57.40 % Fe
11.71 % Mo
17.36 % O
05.44 % Mn
00.32 % Ti
00.74 % Al
04.91 % C
00.59 % P
19.90 % Fe
42.31 % Mo
20.29 % O
12.44 % Mn
00.36 % Cr
00.27 % Ti
00.25 % Al
02.42 % C
00.42 % Si
00.64 % P
61.46 % Fe
22.21 % Mo
10.66 % O
02.30 % Mn
00.63 % Ti
00.27 % Al
01.28 % C
00.36 % P
Vol.9, No.11 Oxidation Behavior of Nanostructured TiAlN and AlCrN 1049
Fig.7(c): SEM/EDAX analysis along with EDS spectrum for AlCrN coated T-22 boiler steel
subjected to cyclic oxidation in air at 900°C for 50 cycles (X 200)
53.39 % Fe
07.65 % Mo
30.30 % O
00.84 % Mn
00.52 % P
00.38 % Al
03.60 % C
02.70 % N
58.35 % Fe
10.32 % Mo
20.16 % O
01.12 % Mn
00.46 % P
00.34 % Al
05.96 % C
02.38 % N
52.78 % Fe
13.27 % Mo
26.63 % O
00.95 % Mn
00.42 % P
00.45 % Al
02.39 % C
02.12 % N
1050 V. Chawla, A. Chawla, B. S. Sidhu , S. Prakash and D. Puri Vol.9, No.11
3.5 Cross-Sectional Analysis
3.5.1 Scale thickness
Scanning electron back scattered micrographs for coated and uncoated T-22 boiler steel
subjected to cyclic oxidation in air at 900°C for 50 cycles, are presented in Fig.8. Very thick
scale is observed in case of uncoated T-22 boiler steel, which is around 1.5 times & and 7.69
times thicker than the scale measured for TiAlN coated and AlCrN coated T-22 boiler steel
respectively. The measured oxide scale thickness for the oxidized specimens is shown in Table.4.
3.5.2 Cross-sectional scale morphology
Back Scattered Electron Image (BSEI) micrograph and elemental variation across the cross-
section for coated and uncoated T-22 boiler steel subjected to cyclic oxidation in air at 900°C for
50 cycles are shown in Fig.8. The SEM micrograph in case of uncoated T-22 boiler steel shows
thick scale as shown in Fig. 8 (a). EDAX analysis reveals the presence of Fe, Cr and oxygen
throughout the scale. The EDAX analysis shows the contrast grey phase (point 4 and 6) mainly
consist of Cr and Fe. The existence of significant amount of oxygen points out the possibility
that this grey phase may be rich in Cr2O3 and Fe2O3. The top portion of the scale (point 2) mainly
contains Fe and O and little amount of Mn, Cr, P, and Si. BSEI micrograph and elemental
variation depicted in Fig.8 (b), for the exposed cross-section of TiAlN coated T-22 boiler steel
shows the thick scale. The EDAX analysis reveals the presence of Fe, Mo and oxygen through
out the scale. So, iron oxide and molybdenum oxide are the main phases in the oxide scale. At
point 4 about 6 wt % of Cr is present along with of good percentage of oxygen (about 32 wt %),
which indicates the possible presence of Cr2O3. The outer portion of the scale is rich in Fe and
Mo oxides, whereas in the middle of the scale existence of Cr2O3 is indicated (point 4). BSEI
micrograph and elemental variation for AlCrN coated T-22 boiler steel is shown in Fig.8(c). A
continuous and adherent oxide scale can be seen. The presence of oxygen at the scale substrate
interface may be due to the in flight oxidation of coating or oxygen might have penetrated during
initial cycles of oxidation run along the intersplat boundaries.
Table 4: Average scale thickness (mm) for uncoated and coated T-22 boiler steels exposed to
cyclic oxidation in air at 900°C for 50 cycles.
Type of steel thickness (mm)
Uncoated T-22 1.00
TiAlN coated 0.64
AlCrN coated 0.13
Vol.9, No.11 Oxidation Behavior of Nanostructured TiAlN and AlCrN 1051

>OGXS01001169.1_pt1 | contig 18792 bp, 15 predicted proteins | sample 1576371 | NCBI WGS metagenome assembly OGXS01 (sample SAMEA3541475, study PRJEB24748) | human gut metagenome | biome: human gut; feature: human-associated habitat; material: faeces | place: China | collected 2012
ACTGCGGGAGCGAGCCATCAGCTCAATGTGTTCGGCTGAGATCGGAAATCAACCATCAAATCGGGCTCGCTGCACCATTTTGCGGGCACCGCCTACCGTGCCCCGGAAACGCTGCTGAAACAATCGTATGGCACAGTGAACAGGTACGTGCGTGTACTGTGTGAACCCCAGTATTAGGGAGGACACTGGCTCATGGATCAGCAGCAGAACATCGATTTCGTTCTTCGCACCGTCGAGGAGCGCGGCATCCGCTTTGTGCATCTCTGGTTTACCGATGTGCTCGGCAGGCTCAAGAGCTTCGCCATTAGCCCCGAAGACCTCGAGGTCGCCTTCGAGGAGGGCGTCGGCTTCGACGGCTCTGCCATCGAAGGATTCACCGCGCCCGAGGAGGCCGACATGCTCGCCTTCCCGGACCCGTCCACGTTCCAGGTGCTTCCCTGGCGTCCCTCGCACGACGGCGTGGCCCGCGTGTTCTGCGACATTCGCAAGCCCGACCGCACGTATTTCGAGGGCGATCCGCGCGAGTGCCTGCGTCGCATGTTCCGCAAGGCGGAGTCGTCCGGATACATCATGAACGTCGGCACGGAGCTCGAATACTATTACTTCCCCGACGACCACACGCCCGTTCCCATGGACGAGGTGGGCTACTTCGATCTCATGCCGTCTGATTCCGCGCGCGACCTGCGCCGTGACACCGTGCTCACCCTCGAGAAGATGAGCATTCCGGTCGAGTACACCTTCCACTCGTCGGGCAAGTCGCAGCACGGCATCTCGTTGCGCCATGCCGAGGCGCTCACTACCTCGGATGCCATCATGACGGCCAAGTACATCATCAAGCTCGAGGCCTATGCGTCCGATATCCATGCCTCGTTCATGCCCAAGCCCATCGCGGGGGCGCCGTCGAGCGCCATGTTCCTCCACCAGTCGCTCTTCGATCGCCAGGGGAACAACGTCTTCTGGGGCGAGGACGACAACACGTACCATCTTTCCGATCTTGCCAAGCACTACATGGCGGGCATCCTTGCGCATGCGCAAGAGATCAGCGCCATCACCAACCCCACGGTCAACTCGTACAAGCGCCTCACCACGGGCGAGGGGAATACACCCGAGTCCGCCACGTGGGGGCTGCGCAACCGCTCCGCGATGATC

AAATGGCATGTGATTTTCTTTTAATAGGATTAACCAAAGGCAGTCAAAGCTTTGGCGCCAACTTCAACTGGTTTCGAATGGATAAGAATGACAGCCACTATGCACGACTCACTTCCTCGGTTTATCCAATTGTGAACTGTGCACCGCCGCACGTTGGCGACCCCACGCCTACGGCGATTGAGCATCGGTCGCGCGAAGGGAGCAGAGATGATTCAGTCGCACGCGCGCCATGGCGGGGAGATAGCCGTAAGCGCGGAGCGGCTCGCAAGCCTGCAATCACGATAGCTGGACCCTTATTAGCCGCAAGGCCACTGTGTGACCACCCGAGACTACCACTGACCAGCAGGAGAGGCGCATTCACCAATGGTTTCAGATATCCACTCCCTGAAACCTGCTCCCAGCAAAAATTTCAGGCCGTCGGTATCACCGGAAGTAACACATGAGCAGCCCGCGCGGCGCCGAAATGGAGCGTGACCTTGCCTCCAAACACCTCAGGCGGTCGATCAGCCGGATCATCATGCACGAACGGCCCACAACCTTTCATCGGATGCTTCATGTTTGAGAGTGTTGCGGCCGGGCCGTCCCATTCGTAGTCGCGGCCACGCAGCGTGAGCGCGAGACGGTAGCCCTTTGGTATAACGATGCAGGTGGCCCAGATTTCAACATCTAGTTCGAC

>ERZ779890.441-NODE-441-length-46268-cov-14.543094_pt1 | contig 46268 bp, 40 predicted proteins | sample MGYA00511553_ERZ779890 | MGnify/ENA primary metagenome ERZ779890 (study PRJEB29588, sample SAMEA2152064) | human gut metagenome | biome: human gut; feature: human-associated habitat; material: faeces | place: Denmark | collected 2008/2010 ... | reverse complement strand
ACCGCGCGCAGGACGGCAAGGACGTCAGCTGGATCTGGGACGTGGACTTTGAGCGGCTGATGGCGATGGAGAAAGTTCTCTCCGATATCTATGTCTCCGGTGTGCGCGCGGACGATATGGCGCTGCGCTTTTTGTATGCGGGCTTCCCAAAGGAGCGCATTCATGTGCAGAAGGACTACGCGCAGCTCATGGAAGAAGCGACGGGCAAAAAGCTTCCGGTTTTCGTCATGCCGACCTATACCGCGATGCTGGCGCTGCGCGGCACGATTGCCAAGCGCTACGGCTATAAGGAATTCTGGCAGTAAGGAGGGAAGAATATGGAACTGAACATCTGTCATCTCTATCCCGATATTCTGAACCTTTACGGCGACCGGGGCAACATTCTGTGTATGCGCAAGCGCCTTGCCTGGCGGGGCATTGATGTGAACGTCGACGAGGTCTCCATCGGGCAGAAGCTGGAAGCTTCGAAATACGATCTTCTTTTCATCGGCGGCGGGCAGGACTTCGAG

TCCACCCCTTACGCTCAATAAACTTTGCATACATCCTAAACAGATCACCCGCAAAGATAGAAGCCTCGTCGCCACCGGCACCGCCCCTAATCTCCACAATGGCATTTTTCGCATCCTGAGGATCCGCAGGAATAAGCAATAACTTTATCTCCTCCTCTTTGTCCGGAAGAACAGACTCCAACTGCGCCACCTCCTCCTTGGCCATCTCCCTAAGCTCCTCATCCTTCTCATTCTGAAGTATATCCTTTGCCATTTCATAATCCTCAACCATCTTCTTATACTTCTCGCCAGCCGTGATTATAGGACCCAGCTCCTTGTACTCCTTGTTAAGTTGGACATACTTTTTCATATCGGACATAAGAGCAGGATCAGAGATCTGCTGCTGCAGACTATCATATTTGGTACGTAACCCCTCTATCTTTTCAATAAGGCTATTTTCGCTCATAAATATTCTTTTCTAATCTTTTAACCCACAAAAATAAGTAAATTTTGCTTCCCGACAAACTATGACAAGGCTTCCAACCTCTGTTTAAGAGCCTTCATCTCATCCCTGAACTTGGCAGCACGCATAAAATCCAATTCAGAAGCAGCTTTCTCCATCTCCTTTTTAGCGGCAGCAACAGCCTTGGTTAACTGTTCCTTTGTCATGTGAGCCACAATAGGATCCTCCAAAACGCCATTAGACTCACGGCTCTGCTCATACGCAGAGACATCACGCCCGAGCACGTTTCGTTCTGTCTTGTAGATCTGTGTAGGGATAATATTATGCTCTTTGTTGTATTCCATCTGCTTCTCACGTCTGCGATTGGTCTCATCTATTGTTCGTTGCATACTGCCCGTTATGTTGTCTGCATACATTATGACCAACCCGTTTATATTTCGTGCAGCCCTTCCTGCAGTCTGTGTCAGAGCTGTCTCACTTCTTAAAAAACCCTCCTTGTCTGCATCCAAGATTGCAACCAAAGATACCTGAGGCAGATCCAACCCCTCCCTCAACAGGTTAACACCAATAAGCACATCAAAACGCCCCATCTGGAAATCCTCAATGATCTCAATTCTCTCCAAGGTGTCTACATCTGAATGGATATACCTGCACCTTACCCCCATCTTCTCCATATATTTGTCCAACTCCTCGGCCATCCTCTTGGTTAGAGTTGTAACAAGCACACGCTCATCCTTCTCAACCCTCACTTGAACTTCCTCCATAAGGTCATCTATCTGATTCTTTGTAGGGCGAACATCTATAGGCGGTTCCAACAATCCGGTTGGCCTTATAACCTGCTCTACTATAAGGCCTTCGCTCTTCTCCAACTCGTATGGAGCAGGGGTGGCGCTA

Fig.8: Oxide scale morphology and variation of elemental composition across the cross-section
of coated and uncoated T-22 boiler steel subjected to cyclic oxidation in air at 900°C for
50 cycles, (a) Uncoated (X 80); (b) TiAlN coated (X 130) ; (c) AlCrN coated (X 726).
Point of analysis
W eig h t % of each el ement
C K O K SiK
P K S K CrK
MnK FeK MoK
Poin t of ana lysis
W e igh t % of e a c h e le m e nt
CO Al Ti Fe Mo
Si PMn Cr
Point of ana lysis
Weight % o f each elem en t
CFe O N Al
Cr Mo Si PMn
1 345672 8
1 2 3 4 6 5 7 8
12346 57 8
1052 V. Chawla, A. Chawla, B. S. Sidhu , S. Prakash and D. Puri Vol.9, No.11
The EDAX analysis indicates the presence of Fe, Mo and oxygen through out the scale. The
outer portion of the scale is rich in Fe, Mo and oxygen. Thin band of AlCrN coating (point 7) is
seen between substrate and scale. This thin band at scale substrate interface (dark grey line)
mainly contains Al, Cr, N and very less Fe, Mo and oxygen (point 7). At some points thin film
has gaps; Fe and Mo have moved through the openings and got oxidized to form the scale.
3.5.3 X-Ray mapping
BSEI and X-ray mapping for a part of oxide scale of uncoated T-22 boiler steel oxidized in air at
900 °C for 50 cycles are shown in Fig. 9. The micrograph indicates a dense scale, which mainly
contains iron and oxygen with some amount of chromium, as indicated by X-ray mapping.
Oxygen is present throughout the scale. The BSEI and X-ray mapping analysis of the scale
formed on TiAlN coated T-22 boiler steel is presented in Fig. 10. The BSE image indicates the
formation of a dense scale consisting mainly of iron, oxygen and chromium with small amounts
of titanium and manganese. The X-ray mapping indicates thin irregular bands of Cr parallel to
each other, where Cr is present & Fe is absent.
In case of AlCrN coated T-22 boiler steel subjected to cyclic oxidation in air, the BSEI and X-
ray mapping are shown in Fig. 11. The scale formed is dense and adherent to the substrate
without any crack in the scale or at substrate-scale interface. The X-ray mapping indicates the
presence of iron and oxygen throughout the scale. A thin band of Al, Cr and N is also indicated
by X-ray mapping, where iron and oxygen are completely absent.
Nearly parabolic behaviour followed by the coated and bare steels during cyclic oxidation study.
The parabolic kinetic behavior is due to the diffusion controlled mechanism operating at 900°C
under cyclic conditions . Small deviation from the parabolic rate law might be due to the
cyclic scale growth. The higher weight gain during the first few cycles might be attributed to the
rapid formation of oxides at the splat boundaries and within the open pores due to the penetration
of the oxidizing species, further the subsequent increase in weight is gradual . The parabolic
rate constant for the TiAlN coated T-22 boiler steel is found to be greater then the uncoated and
AlCrN coated T-22 boiler steel.